Four Geographical Factors Influencing Culture

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Geography, which is the study of the Earth's surface, focuses on elements such as the arrangement of physical features, climate, soil and vegetation. Geography influences the development of the people who occupy given areas. Humans respond and adapt to the conditions they encounter, developing patterns of behavior and customs to cope with dry deserts, arctic cold, high mountain ranges or the isolation of an island. In turn, humans interact with physical geography to change, enhance or destroy physical and ecological features. The study of human interaction with the land is called "cultural geography," and it includes economics, migrations, religion and language.

Topography

Topography is the study of reliefs; it describes the heights and shapes of geographical elements such as valleys, hills, mountains and plateaus, as well as the placement of features such as rivers, lakes and cities. Natural barriers such as mountain ranges, oceans and large deserts limit human travel and isolate populations, thus restricting cultural exchanges. Island nations, such as Japan, were long isolated from other cultures. This fostered the development of rich, unique cultures. Mountains and rocky plateaus reduce the amount of land available for agriculture, while level grasslands offer rich soils for raising crops. This affects the extent that agriculture can spread in a country.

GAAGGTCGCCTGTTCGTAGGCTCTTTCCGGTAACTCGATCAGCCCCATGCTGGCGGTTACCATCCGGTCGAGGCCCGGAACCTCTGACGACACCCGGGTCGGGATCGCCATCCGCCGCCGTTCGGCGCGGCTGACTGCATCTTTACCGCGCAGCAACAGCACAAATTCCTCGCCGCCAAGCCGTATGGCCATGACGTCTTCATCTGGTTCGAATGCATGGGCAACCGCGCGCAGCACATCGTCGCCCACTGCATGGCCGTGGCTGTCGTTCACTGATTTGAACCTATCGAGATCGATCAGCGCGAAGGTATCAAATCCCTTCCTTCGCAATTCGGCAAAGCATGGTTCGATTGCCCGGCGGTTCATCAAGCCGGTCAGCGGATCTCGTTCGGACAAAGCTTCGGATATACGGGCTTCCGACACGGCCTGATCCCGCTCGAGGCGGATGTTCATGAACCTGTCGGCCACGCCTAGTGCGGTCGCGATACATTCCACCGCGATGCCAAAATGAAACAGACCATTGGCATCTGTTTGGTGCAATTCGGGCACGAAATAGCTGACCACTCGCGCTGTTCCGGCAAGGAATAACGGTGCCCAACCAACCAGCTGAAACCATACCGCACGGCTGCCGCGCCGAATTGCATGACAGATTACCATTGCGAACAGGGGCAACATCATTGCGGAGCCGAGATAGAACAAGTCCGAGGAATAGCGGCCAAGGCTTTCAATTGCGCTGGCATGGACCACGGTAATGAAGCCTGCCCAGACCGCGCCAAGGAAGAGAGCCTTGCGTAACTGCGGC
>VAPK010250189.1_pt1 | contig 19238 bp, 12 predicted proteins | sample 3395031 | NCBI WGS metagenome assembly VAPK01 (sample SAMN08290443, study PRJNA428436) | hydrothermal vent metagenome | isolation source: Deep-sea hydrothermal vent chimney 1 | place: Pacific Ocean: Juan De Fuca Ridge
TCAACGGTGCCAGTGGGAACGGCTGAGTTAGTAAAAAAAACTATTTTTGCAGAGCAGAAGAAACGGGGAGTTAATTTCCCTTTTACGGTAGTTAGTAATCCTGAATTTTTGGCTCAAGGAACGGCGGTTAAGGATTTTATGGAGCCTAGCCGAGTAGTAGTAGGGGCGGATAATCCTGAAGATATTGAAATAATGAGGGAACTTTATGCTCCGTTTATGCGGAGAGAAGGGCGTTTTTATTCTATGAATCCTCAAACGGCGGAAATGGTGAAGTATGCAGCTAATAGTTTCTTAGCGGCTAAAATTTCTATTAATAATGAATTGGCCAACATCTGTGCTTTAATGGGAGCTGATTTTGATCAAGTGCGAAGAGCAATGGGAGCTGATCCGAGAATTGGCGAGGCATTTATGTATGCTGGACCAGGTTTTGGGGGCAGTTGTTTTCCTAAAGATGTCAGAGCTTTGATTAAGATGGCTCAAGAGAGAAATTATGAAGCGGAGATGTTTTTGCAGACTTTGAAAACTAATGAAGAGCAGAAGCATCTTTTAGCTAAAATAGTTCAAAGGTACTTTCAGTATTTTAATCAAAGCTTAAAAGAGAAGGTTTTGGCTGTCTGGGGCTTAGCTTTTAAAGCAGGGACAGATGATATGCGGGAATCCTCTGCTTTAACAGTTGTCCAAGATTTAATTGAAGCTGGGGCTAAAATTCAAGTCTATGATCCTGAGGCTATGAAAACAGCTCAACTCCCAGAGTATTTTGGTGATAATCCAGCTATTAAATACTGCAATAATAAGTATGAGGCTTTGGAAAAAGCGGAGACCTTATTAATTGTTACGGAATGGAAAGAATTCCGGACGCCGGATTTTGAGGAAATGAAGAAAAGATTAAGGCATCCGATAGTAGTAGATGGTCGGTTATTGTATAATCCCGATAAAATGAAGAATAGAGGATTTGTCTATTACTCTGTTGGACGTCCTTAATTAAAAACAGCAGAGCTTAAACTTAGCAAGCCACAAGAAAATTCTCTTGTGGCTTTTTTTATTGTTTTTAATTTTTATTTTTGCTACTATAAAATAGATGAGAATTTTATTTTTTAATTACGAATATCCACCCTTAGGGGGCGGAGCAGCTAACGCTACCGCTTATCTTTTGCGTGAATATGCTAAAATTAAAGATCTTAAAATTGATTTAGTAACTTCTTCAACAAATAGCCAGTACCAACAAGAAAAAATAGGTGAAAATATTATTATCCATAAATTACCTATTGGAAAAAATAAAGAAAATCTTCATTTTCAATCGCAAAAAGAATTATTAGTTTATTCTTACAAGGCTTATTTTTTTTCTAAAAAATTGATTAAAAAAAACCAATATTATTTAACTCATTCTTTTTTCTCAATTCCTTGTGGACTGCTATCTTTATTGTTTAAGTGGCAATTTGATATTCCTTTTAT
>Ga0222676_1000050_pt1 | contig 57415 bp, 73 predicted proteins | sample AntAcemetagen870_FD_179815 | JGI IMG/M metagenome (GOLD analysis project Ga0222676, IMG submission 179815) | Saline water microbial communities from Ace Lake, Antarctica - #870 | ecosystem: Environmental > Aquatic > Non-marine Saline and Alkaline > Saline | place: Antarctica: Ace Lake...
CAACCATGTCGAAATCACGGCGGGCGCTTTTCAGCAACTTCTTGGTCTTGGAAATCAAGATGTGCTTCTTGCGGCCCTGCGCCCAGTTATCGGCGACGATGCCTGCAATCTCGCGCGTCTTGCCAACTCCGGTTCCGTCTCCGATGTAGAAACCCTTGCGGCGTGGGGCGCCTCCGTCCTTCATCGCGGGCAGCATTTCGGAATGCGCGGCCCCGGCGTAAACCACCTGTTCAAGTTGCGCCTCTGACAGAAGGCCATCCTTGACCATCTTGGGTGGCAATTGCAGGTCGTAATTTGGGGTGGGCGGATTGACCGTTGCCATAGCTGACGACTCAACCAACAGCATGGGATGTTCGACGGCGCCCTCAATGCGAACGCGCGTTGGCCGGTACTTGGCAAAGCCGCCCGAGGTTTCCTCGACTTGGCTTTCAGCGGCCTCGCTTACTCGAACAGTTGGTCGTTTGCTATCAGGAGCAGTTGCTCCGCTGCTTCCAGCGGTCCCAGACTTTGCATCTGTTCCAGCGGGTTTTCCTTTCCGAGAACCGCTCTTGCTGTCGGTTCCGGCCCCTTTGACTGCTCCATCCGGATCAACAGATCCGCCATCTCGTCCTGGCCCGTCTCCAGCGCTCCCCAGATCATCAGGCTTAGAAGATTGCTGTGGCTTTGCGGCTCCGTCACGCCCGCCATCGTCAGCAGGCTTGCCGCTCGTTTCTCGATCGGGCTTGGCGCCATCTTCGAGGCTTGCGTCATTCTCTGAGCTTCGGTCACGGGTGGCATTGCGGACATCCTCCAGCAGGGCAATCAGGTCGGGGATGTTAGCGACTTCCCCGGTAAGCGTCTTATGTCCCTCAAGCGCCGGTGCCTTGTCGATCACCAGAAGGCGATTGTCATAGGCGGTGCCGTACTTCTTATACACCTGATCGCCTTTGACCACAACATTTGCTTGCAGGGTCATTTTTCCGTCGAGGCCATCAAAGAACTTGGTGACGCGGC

Bodies of Water

Large bodies of water restricted access to other cultures until humans devised ships capable of sailing over large distances. After that, coastal areas became hubs of cultural exchange. Some examples of countries that utilized ships to spread their culture include the colonizing European nations of Great Britain, Spain and Portugal in the 1500s and 1600s. Also, rivers make good "highways" for travel and cultural exchange; however, if rivers are swift and hard to navigate, they can isolate populations. The spread of cultures from their areas of origin to other localities is called "cultural diffusion."

Climate

Climate shapes what sort of agriculture is possible in a given area, how people dress, what sort of dwellings they build and how easily they travel. In large areas of the Sahara Desert in Africa, travel depends on the location of water and the availability of drought-tolerant beasts of burden such as camels. Agriculture is possible at oases with low population densities and isolated villages. In the severe winter climate of Finland, the culture of the Sami people centered around the life cycle of reindeer herds, their main source of food, resulting in a nomadic life style.

Vegetation

In the modern world, cultural diffusion is on the increase due to better transportation and improved methods of communication. However, in some areas ecosystems with impenetrable vegetation such as tropical jungles still harbor remote primitive cultures. The National Geographic Society estimates that more than 100 "uncontacted tribes" exist worldwide in South America, Papua New Guinea and the Indian Ocean. Contact with these tribes occurs when loggers, miners, colonists, ranchers and oil companies construct roads into formerly inaccessible areas.

References

About the Author

Carolyn Csanyi began writing in 1973, specializing in topics related to plants, insects and southwestern ecology. Her work has appeared in the "American Midland Naturalist" and Greenwood Press. Csanyi holds a Doctor of Philosophy in biology from the University of Wisconsin at Madison.

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